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https://doi.org/10.1515/9783110664850-002 Riccardo Martinelli Meinongian Psychology Abstract: Meinong’s early writings include a number of discussions that are in line with the mainstream psychological research of his time. This is not at odds with the parallel theorizing tendency of his philosophical psychology. Even after developing the theory of objects, and despite handing psychological research over to his pupils, Meinong kept thinking highly of psychology. Meinong’s psychology is in tune with his most relevant philosophical doctrines. The

I shall present in this article an original Meinongian version of presentism, according to which there is nothing that is not present (this is the presentist aspect of the theory), even if there are now things that do not now exist and, more generally, there are now things that do not exist (this is the Meinongian aspect). I shall try to demonstrate that this theory is a viable and serious option for presentists who aim at dealing with three problems typically connected with presentism: the triviality objection; the problem of the reference of true propositions

The Semantics of Existence and Nonexistence

MEINONGIAN SCOREKEEPING Matjaž Potrč and Vojko Strahovnik Summary Some commitments at the interface of semantics and ontology, such as num- bers, symphonies, incomplete objects, values, oughts or possibilities tend to appear problematic. The scorekeeping approach to semantics introduces con- textually shifting parameters that allow for construal of truth as indirect corre- spondence. Meinong did recognize diversity and richness that is made possible by the non-reductionist engagement of the scorekeeping approach. Because of his commitment to the deep

ON MODAL MEINONGIANISM Nicola Ciprotti Noi che conosciamo i segni dell’alfabeto metafisico sappiamo quali gioie e quali dolori si racchiudono entro un portico, l’angolo di una strada o ancora in una stanza, sulla superficie di un tavolo, fra i fianchi di una scatola. Giorgio De Chirico Summary The paper discusses a prominent version of contemporary Meinongianism, namely, Graham Priest’s Noneism. Upon a survey of its main features and as- sets, critical remarks are put forth concerning Noneism stance about the status of impossible worlds. The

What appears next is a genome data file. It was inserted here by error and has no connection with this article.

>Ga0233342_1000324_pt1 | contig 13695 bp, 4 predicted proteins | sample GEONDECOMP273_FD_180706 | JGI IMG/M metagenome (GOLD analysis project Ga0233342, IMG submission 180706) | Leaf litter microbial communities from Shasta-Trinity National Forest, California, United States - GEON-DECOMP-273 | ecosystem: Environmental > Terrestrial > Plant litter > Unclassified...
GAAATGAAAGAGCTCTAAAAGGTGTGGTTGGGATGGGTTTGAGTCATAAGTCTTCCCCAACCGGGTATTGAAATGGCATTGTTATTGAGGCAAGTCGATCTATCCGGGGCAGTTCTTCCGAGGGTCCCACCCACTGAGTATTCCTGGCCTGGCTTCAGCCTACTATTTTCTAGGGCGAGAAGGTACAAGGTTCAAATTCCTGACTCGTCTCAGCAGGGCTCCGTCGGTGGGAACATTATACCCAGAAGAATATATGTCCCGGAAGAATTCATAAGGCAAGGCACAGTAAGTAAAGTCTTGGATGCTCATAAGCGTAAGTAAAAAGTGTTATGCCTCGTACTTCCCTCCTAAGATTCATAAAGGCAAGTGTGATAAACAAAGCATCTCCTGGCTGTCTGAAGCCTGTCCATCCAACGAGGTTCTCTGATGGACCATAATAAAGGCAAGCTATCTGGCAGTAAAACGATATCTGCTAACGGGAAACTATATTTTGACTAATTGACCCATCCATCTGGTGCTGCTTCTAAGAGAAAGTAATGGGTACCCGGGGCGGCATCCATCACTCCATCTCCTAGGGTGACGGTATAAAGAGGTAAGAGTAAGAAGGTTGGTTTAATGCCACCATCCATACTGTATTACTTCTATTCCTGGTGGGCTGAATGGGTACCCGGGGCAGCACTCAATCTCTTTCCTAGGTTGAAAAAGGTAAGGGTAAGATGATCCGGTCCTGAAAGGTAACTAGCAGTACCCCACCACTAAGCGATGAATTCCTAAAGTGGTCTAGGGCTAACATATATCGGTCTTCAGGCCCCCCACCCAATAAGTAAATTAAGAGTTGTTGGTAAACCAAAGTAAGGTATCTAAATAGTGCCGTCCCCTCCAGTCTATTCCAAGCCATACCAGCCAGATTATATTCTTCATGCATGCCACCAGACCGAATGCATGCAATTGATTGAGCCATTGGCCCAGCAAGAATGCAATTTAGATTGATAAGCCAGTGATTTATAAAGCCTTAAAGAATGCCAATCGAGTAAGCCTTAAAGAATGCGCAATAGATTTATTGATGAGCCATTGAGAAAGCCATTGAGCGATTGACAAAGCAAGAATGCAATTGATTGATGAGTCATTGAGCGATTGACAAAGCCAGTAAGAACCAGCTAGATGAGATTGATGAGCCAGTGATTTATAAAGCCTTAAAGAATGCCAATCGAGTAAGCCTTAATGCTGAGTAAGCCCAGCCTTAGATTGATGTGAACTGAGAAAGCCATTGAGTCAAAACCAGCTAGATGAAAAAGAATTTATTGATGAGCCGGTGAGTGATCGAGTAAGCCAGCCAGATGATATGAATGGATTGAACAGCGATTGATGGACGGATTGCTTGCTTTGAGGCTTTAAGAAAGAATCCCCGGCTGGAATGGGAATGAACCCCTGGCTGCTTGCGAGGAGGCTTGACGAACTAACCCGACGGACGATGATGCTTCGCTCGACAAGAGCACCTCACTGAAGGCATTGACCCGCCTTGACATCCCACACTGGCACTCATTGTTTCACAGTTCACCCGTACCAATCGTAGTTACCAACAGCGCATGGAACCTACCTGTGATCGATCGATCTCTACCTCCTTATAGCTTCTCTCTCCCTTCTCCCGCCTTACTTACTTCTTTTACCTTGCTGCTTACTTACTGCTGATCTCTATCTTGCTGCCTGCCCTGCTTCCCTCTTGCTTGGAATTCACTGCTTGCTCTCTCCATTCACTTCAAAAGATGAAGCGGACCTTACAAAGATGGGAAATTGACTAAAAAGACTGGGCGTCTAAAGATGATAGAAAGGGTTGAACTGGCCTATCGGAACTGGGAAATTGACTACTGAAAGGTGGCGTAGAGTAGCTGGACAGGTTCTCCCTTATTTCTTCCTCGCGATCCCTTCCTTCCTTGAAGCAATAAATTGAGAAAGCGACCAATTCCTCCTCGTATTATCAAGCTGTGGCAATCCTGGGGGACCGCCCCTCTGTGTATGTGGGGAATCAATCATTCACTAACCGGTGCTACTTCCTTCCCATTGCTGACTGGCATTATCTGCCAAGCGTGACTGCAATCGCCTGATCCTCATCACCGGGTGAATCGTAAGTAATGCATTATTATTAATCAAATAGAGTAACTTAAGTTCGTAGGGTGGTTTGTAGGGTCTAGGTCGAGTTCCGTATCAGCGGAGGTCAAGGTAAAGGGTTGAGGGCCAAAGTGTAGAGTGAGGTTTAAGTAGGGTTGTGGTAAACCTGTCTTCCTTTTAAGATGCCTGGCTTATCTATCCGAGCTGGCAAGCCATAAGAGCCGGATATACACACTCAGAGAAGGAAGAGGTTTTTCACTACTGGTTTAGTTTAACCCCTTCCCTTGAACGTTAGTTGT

MEINONGIAN THEORY OF MORAL JUDGMENTS Matjaž Potr and Vojko Strahovnik Abstract Meinong held it that there exist genuine ought-beliefs underpinning moral judgment. A neo-Meinongian theory of moral judgment based upon ought- beliefs is presented first. Moral judgments are held to be genuine beliefs pos- sessing constitutive moral phenomenology. The phenomenology of intentional- ity thesis underlies this approach. It is thereby opposed to treating intentional- ity and phenomenology in a separate manner. The very possibility of ought- beliefs as a special kind

METAPHYSICS OF MEINONGIAN AESTHETIC VALUE Dale Jacquette Abstract A Meinongian metaphysics makes aesthetic value a matter of subjective feel- ing rather than an objective property of an aesthetically appreciated object. The advantages of a Meinongian subjectivistic aesthetic value theory are explained and defended on multiple grounds, especially against the objection that objec- tivizing beauty and other values in the sense of regarding aesthetic value as an objective property of aesthetic objects is a more natural way to understand the semantics of

https://doi.org/10.1515/9783110664850-006 Arnaud Dewalque A Critique of Meinongian Assumptions Abstract: This article argues that Meinong’s analysis of assumption, while exploring the variety of phenomenological primitives in a more promising way than Brentano did, nevertheless fails to adequately account for (i) the noncom- mittal character of assumptive attitudes and (ii) the difference between assump- tive and other neighbouring attitudes. Section 1 outlines an overall framework for the philosophical analysis of assumptions and cognitive attitudes